Death announcement: Chapter Six is no more

Deputy President Rigathi Gachagua (left), President Dr William Ruto and Prime Cabinet Secretary nominee Musalia Mudavadi

Deputy President Rigathi Gachagua (left), President Dr William Ruto and Prime Cabinet Secretary nominee Musalia Mudavadi at State House in Nairobi on September 27, 2022, during the naming of Cabinet Secretaries.
 

Photo credit: Evans Habil | Nation Media Group

What you need to know:

  • On paper, looking for members of Kenya’s next Cabinet should be easier than finding a married man on a Kenyan dating app.
  • And so, it is with humble acceptance of God’s will that we announce the passing on of Chapter Six of the Constitution which occurred on Tuesday, September 27, 2022, at State House Teaching & Referral Hospital.
  • She was the loving guardian of 47 million Kenyans and a darling to all who worshipped the rule of law.

Before Aisha Jumwa was nominated as Kenya’s next Public Service Minister, she once served time in court exonerating herself from charges of murder and eating public money by false pretences.

Kenyans had hoped this wasn’t the public service record President William Ruto would consider while naming his Cabinet but, as the wise men from the East once warned us, it’s the hope that kills you.

On paper, looking for members of Kenya’s next Cabinet should be easier than finding a married man on a Kenyan dating app.

In 2010, we lined up to solve the mathematical equation for the President whenever he desired to work on his Cabinet.

We placed every important clue right under his nose, all that remained was for him to shine the Chapter Six torch against the map of Kenya, and those who passed the integrity test would automatically glow in the dark.

Only that Dr William Ruto doesn’t like his assignments done for him. He’s a hands-on grafter who prefers the hard way; the hustler way.

PhD students who criticise those who take this path less travelled while solving issues are hard-pressed to explain to the board of examiners why Dr Ruto has risen so far, so fast. They’re quickly reminded that if it ain’t broke, don’t fix it.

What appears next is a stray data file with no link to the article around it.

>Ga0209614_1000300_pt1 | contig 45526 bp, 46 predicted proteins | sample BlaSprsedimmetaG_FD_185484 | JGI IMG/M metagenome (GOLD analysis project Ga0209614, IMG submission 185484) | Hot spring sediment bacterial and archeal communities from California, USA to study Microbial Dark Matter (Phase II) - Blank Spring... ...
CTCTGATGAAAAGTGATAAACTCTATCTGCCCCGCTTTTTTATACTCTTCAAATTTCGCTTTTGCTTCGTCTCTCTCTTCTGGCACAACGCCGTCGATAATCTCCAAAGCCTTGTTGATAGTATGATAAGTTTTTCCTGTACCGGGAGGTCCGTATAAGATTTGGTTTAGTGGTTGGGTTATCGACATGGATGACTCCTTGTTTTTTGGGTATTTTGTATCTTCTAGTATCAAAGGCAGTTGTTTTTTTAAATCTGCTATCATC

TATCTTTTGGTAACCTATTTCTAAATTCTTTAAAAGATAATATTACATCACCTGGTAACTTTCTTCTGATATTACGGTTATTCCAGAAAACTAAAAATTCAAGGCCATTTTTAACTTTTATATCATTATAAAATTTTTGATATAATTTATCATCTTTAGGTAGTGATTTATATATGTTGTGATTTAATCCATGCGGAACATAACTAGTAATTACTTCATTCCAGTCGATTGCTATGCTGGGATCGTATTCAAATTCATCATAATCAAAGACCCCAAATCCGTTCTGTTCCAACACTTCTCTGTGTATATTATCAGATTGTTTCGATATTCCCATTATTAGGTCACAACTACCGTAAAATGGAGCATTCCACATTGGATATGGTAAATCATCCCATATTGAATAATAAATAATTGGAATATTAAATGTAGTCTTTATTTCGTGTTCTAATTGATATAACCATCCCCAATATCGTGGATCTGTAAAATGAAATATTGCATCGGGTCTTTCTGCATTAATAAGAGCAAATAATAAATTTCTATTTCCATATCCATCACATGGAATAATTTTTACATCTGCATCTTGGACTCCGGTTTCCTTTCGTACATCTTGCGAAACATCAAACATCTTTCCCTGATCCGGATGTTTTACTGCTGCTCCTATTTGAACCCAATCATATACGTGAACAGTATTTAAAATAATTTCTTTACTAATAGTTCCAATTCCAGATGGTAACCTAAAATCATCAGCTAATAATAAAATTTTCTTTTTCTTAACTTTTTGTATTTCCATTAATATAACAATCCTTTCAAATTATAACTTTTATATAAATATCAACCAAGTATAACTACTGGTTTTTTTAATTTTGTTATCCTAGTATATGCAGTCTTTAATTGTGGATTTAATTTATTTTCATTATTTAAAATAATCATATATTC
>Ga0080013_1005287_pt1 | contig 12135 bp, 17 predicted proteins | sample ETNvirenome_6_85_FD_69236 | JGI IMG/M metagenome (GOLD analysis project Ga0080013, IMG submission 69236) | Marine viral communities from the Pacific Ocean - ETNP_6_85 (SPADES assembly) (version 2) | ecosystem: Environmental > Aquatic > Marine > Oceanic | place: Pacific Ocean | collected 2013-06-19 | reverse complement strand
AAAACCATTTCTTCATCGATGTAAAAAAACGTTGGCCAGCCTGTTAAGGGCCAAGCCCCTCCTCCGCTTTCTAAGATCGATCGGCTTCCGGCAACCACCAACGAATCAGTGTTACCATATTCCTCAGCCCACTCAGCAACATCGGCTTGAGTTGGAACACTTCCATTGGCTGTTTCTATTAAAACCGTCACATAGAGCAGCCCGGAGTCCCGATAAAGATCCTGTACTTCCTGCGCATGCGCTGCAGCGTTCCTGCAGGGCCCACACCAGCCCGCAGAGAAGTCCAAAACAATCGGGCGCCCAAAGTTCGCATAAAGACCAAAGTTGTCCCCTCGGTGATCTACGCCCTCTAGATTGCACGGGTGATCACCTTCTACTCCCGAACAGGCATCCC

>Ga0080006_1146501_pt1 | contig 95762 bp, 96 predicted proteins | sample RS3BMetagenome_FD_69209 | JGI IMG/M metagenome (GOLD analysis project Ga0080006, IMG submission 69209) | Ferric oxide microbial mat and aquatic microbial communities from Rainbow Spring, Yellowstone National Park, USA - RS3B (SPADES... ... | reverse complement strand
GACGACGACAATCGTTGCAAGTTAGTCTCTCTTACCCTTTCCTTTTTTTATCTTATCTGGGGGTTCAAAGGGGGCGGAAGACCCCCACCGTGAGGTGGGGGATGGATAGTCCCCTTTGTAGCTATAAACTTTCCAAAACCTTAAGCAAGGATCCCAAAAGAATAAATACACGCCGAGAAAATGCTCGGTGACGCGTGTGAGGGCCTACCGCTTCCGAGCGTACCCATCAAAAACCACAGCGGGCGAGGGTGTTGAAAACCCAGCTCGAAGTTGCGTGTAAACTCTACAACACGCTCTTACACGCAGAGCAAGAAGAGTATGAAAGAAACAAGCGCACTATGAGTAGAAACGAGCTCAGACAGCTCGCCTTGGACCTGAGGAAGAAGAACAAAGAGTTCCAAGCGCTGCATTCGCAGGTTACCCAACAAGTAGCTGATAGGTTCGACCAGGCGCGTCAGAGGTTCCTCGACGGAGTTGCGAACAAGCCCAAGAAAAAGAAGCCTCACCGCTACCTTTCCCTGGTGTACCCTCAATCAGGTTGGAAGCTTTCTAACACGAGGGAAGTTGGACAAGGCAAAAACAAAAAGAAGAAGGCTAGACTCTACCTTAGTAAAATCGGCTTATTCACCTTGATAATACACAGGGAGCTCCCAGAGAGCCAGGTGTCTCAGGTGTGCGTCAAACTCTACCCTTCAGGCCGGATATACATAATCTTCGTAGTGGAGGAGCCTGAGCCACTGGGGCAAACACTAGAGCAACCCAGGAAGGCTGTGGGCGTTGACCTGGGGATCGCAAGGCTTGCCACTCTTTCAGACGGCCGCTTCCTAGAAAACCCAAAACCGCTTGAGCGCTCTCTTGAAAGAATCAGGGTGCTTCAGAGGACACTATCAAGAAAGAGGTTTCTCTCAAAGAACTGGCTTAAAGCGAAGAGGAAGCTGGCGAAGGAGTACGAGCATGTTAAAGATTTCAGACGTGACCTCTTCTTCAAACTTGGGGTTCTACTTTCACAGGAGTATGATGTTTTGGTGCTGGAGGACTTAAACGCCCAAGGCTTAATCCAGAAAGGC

2010 Constitution

Putting the country’s weight on the shoulders of one man is precisely what the 2010 Constitution intended to vaccinate the President from.

We had hoped that by passing a progressive Constitution, the President would make fewer phone calls to his personal doctor complaining of backache, and in the long term withdraw the savings from his medical insurance to plough back to the Hustler Fund.

By overlooking the requirements in Chapter Six while appointing his Cabinet, President Ruto has essentially alerted the Judiciary to be on the lookout for cases challenging the suitability of his nominees, thereby slowing down the dispensation of other cases, and setting MPs against the public who are already asking them to remember to share the leniency fee they shall be given to pass the list, after pretending to ask tough questions during vetting. 

Kenyans have no beef with anyone rewarding those who stood by them when they were going through the oven.

The Bible is clear that people should eat from the sweat of their brow. And those who laboured for Dr Ruto’s win have the Biblical right to line up at the State House lawns for a share of the food they helped cook.

But there’s a small problem; the Constitution is categorical on the limits of the food they should be served from the public buffet. 

Look at Moses Kuria—one of only two people who have the inborn ability to set pulses racing whenever he’s in front of a camera.

His decaying tongue has previously said demeaning words that risked Balkanising the country. As Trade Minister, we had started wondering how he was going to market the warmth of the people he had previously denigrated, only to remember that with prayers nothing is impossible.

And so, it is with humble acceptance of God’s will that we announce the passing on of Chapter Six of the Constitution which occurred on Tuesday, September 27, 2022, at State House Teaching & Referral Hospital.

She was the loving guardian of 47 million Kenyans and a darling to all who worshipped the rule of law.

Meetings in preparation for the burial ceremony are being held at her Nairobi home in Parliament Buildings beginning next week.

The cortege will leave Parliament Road for an overnight vigil at the Office of the President and burial in her father’s farm at the Supreme Court of Kenya Building.

“Mum, you have fought a good fight, you have finished the race and kept the faith.” 2 Timothy 4:7-8

Till we meet again.

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